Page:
“The Committee on the Elimination of Racial Discrimination has stated that ‘Under the Convention, differential treatment based on citizenship or immigration status will constitute discrimination if the criteria for such differentiation, judged in the light of the objectives and purposes of the Convention, are not applied pursuant to a legitimate aim, and are not proportional to the achievement of this aim. Differentiation within the scope of article 1, paragraph 4, of the Convention relating to special measures is not considered discriminatory’. The law on housing clearly fails to meet these requirements.”

Instead of addressing these pressing issues, Qatar is focussing on how to further control the oppressed.

According to The Peninsula:

“The ministry told the competent authorities in municipality administrative units to implement the decision at the earliest, and follow it up the implementation and take measures including carrying out inspection and the investigation into the irregularities.”

Even as it struggles to deploy enough labour inspectors to monitor conditions of the ever-increasing number of workers, Qatar now decides to use its energy to police where they live. [Qatar had also failed to meet its target to have 300 labour inspectors in place by the end of 2014]

Qatar is crystallizing the difference both between the country's affluent and poor, and between migrants and citizens. Racism and classism in a nutshell.

Citizens’ concern

One cannot disregard the concerns of local families but to oppress one group and dehumanise them to cater to the ‘needs’ of another is unacceptable.

A couple of years ago a Qatari columnist wrote about the effect of exclusion on traditional Qatari society – a piece titled Town of Men – arguing that the country has to look at more inclusive solutions.

“This situation raises many uncomfortable questions that we need to address. Why aren’t companies empowering foreign labour to bring their families with them? Wouldn’t it be more in keeping with Qatar National Vision 2030, if we did? Is it sustainable to keep bringing in cheap labour from poorer nations, without giving the workers a reasonable standard of living?

If they are integral to the development of our country, don’t they deserve to be treated better? And in turn wouldn’t that make our lives better as well?”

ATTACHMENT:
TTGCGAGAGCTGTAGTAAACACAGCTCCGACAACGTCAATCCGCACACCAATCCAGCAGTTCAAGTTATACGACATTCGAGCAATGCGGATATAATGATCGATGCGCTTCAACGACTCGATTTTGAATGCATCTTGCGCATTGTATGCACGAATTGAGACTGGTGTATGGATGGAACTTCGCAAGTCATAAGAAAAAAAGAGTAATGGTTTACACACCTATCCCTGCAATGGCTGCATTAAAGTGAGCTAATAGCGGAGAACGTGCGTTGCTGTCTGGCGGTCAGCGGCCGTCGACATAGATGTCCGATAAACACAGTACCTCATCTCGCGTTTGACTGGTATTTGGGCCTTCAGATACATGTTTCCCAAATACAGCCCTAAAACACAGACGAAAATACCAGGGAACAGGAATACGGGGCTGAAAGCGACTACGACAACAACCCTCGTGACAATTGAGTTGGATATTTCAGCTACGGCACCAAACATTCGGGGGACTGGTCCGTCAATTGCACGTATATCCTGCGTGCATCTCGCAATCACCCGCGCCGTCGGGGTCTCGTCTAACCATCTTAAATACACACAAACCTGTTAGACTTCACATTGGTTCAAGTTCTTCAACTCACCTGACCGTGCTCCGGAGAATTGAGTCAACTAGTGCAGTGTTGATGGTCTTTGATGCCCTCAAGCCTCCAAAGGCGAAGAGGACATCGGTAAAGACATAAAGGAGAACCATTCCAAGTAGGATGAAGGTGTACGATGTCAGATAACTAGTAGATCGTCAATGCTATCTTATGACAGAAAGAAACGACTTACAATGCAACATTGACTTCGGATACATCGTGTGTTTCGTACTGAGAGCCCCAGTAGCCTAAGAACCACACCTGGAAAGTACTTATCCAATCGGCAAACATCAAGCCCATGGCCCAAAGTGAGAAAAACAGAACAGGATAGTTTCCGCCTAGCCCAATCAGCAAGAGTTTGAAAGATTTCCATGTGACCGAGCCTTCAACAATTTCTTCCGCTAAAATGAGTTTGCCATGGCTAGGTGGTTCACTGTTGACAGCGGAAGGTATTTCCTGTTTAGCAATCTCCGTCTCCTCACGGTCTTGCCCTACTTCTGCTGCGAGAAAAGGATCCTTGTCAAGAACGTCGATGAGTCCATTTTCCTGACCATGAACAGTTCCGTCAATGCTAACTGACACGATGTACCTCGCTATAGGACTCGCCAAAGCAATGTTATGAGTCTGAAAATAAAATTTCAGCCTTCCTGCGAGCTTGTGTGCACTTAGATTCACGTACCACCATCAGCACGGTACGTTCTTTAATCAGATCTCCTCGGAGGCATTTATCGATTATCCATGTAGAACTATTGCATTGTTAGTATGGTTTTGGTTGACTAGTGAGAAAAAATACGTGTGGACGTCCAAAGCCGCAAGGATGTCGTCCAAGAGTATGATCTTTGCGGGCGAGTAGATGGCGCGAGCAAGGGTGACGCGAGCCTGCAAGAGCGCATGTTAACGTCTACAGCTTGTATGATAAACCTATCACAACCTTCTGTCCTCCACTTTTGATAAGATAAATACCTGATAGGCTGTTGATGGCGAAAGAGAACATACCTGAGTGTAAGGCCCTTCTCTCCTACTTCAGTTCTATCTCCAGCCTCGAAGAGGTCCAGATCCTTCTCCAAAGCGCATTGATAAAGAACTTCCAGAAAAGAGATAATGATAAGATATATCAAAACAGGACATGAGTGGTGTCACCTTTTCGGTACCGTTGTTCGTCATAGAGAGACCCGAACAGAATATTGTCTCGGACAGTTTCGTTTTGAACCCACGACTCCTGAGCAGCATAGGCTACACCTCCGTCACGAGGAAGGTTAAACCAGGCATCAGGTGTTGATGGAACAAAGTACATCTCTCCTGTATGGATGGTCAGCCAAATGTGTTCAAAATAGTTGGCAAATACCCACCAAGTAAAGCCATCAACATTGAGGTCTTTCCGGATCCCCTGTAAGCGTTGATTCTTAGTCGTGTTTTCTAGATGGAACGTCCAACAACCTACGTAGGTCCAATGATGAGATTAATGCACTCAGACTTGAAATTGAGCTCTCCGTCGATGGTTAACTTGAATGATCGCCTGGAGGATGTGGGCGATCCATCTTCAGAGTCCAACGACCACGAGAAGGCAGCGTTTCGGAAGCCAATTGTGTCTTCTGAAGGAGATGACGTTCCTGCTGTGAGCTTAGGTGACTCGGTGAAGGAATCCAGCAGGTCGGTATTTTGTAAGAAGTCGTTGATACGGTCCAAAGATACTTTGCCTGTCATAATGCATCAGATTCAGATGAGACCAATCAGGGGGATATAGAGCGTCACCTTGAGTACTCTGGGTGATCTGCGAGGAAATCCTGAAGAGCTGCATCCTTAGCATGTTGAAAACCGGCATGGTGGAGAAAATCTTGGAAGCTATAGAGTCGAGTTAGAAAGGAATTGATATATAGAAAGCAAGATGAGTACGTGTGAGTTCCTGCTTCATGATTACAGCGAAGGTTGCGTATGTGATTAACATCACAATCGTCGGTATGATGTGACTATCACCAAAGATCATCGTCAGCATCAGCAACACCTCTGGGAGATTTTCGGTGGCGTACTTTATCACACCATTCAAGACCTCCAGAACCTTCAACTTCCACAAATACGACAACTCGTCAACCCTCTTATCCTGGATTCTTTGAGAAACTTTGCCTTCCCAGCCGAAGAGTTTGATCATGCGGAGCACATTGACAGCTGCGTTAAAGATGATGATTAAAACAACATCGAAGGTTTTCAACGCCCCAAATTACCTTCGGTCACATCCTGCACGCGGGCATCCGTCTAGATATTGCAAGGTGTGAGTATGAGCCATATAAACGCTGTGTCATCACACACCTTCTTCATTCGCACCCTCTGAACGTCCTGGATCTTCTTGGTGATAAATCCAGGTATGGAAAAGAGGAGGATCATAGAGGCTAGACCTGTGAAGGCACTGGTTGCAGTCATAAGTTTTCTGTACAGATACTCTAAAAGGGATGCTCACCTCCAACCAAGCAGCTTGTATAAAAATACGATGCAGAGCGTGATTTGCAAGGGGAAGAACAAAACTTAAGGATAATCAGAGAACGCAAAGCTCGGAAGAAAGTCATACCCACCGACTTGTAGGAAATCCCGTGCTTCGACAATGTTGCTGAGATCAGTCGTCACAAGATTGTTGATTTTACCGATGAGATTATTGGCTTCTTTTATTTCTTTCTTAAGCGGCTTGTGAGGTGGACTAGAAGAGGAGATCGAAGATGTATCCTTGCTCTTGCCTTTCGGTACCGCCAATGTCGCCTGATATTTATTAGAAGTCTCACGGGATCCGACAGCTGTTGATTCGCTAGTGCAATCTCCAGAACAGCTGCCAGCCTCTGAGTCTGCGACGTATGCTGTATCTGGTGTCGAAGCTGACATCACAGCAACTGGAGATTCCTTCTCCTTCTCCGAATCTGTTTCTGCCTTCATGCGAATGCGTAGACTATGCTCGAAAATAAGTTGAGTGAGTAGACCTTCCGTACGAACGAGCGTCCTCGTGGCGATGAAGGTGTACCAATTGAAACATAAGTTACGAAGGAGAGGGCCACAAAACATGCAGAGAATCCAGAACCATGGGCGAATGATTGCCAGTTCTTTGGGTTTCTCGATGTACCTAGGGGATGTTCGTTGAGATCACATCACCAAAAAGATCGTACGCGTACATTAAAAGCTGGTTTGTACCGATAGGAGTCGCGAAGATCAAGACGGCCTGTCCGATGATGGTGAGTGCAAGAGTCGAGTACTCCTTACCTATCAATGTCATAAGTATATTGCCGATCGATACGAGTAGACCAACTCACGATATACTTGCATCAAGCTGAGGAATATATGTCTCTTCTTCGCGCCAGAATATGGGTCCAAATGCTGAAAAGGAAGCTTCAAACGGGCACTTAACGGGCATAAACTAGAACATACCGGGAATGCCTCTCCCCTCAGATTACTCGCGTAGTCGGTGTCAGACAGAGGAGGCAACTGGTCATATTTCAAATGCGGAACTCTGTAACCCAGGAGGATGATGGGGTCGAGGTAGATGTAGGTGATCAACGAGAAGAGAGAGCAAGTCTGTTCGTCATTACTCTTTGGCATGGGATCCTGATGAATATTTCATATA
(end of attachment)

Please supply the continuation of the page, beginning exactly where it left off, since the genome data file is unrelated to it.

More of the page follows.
These questions remain relevant and unanswered.

“No Go Zones have been applied in a manner that seeks to separate the migrant population from the Qatari national community. This appears to stems from concern among some parts of the Qatari national community about the effects of living in the same area as single male workers,” Qadri points out, adding: “A 2012 Qatar University study found that 97 per cent of 800 Qatari nationals surveyed expressed preference for having Qatari families as neighbours, while fewer than 1 per cent indicated a preference for having single migrant labourers as neighbours."

It is a huge failure that Qatar has not planned its population growth and manpower needs.

The country is entirely dependent on foreign workforce to do all the heavy lifting in the construction and service sectors. Yet, it is blind to that dependency and continues to treat migrants as disposable commodities.

ITUC’s Sharan Burrow, commenting on the 'no-go' zones, says, “Workers are enslaved in Qatar and Doha is increasingly an apartheid city where poor migrants are treated as less than humans.”

Qatar is crystallizing the difference both between the country's affluent and poor, and between migrants and citizens. Racism and classism in a nutshell.

Like South Africa in the past and Israel now, those in power oppress large sections of the population denying them rights and trapping them into ghettos and camps.

In Qatar’s case, it has invited these workers to build the country, so there is an added layer of enslavement. 

The country would do well to learn from history and current affairs, and not end up on a list with such brutal regimes.

Advancing the rights of migrant workers throughout the Middle East